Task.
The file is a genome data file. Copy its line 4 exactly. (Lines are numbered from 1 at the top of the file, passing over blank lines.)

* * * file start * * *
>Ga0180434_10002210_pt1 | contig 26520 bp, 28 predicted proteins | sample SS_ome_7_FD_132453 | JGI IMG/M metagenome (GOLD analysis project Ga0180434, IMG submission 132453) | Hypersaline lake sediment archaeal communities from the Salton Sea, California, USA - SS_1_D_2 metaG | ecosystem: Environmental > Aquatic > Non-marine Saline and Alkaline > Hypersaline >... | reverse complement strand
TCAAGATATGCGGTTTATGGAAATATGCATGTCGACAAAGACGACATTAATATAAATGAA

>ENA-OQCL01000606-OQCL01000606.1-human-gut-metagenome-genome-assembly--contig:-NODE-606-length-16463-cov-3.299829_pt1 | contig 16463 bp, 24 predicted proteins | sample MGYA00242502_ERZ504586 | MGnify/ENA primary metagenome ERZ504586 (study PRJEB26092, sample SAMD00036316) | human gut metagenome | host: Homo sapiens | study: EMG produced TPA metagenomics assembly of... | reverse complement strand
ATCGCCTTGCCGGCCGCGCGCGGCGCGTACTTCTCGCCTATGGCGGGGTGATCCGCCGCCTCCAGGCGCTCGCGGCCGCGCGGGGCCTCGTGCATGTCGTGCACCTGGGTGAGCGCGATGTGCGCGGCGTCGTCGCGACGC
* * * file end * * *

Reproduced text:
ATCGCCTTGCCGGCCGCGCGCGGCGCGTACTTCTCGCCTATGGCGGGGTGATCCGCCGCCTCCAGGCGCTCGCGGCCGCGCGGGGCCTCGTGCATGTCGTGCACCTGGGTGAGCGCGATGTGCGCGGCGTCGTCGCGACGC